Companies from Europe’s weakest nations are selling more bonds than at any time in the past three months as borrowers tap investors’ growing appetite for higher-yielding assets.
Spain’s Telefonica SA helped boost issuance from the euro-area’s peripheral countries to 6.3 billion euros ($8.4 billion), the busiest week since Oct. 7, data compiled by Bloomberg show. Sales across Europe reached 18.4 billion euros this week, led by Deutsche Telekom AG and Deutsche Bank AG.
Bond buyers are snapping up riskier alternatives to the ultra-low rates on safer corporate securities even as Europe’s economy continues to sputter. While European Central Bank members voted unanimously to keep rates at a record low yesterday, President Mario Draghi said policy makers saw few signs of an early economic recovery.
“We’re seeing a wall of new credit being issued on a daily basis, in my opinion at relatively unattractive rates,” Neil Dwane, chief investment officer for Europe at Allianz Global Investors, said on Bloomberg Television’s “The Pulse” with Francine Lacqua and Guy Johnson. “Credit fund managers have loads of money and they have to invest it, but that tends to not be a good investment strategy.”
Investor demand for peripheral company bonds has pushed yields on the debt down to a record 2.56 percent, Bank of America Merrill Lynch’s Euro Periphery Non-Financial Index shows. That’s still 100 basis points more than notes issued by companies in Europe’s core nations including Germany and France.
Telefonica’s 1.5 billion euros of 3.987 percent 10-year bonds yield 221 basis points more than the benchmark swap rate, down from their Jan. 8 issue spread of 230 basis points, data compiled by Bloomberg show. The yield gap on Barcelona-based Gas Natural SDG SA’s 600 million euros of 10-year securities sold Jan. 9 narrowed 21 basis points to 209.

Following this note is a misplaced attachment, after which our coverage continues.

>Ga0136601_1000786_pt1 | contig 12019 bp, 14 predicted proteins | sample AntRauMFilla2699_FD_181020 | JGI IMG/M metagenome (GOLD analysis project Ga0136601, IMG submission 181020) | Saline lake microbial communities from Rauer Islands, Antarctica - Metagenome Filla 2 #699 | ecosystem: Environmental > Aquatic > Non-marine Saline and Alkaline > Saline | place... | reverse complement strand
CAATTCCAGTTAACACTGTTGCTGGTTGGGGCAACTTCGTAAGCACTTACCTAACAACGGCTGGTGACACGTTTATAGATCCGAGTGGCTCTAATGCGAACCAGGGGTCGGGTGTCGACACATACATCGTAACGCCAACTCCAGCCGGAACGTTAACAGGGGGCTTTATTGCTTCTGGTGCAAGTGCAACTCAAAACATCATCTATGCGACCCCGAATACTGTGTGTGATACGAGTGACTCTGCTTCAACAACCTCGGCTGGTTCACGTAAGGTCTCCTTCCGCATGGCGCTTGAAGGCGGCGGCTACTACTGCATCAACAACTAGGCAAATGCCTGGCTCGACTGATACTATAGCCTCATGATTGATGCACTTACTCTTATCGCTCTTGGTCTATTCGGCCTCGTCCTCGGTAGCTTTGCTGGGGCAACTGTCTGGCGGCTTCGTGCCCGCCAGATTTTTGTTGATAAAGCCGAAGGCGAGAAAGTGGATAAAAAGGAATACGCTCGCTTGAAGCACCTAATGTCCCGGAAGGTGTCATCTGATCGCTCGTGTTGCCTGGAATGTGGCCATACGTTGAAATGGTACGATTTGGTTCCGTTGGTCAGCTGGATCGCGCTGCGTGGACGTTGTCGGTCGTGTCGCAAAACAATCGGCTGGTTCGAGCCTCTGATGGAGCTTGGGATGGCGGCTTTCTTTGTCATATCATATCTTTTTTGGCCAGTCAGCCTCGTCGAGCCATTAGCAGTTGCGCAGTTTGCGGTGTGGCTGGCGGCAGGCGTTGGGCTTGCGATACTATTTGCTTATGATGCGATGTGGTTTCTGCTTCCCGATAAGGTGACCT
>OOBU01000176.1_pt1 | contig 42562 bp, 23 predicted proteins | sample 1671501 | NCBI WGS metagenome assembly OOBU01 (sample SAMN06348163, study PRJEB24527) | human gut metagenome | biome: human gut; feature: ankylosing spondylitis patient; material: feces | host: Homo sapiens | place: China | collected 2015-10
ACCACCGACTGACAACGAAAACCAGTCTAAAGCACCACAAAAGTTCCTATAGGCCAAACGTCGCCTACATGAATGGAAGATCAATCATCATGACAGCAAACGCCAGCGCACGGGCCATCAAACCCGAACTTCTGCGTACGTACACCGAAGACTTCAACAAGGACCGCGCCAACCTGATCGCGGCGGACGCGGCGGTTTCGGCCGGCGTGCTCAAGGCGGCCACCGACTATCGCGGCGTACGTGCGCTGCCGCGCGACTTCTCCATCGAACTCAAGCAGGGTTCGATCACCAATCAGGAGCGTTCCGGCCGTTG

In today’s deals, Spanish utility Red Electrica Corp. SA raised 400 million euros from nine-year bonds at a spread of 223 basis points, its first note sale since September, Bloomberg data show.
Portugal’s Caixa Geral de Depositos SA issued the country’s first euro-denominated covered bonds since August, while Spain’s Banco de Sabadell SA in Spain sold similar securities, which are backed by loans and guaranteed by the issuer.
Demand for debt from Europe’s second tier of nations has extended to sovereigns, with two-year Spanish and Italian bond yields dropping to the lowest since 2010 yesterday. Spain’s 10-year debt fell to a 10-month low after the country exceeded its target at its first debt auction this year.
“There is still a long way to go before we can call the end to the sovereign crisis, but what the ECB has done is quashed the tail risk,” said Harpreet Parhar, a credit strategist at Credit Agricole SA in London. “With yields so incredibly low investors have had to hunt around for juice, and in investment-grade it’s only peripherals and some banks.”
In credit derivatives, the Markit iTraxx Crossover Index of credit-default swaps linked to 50 companies with mostly high-yield credit ratings declined one basis point to 422, down from 428.5 at the start of the week. The Markit iTraxx Europe Index of 125 companies with investment-grade ratings fell one basis point this week to 102.
A basis point on a credit-default swap protecting 10 million euros of debt from default for five years is equivalent to 1,000 euros a year. Swaps pay the buyer face value in exchange for the underlying securities or the cash equivalent should a borrower fail to adhere to its debt agreements.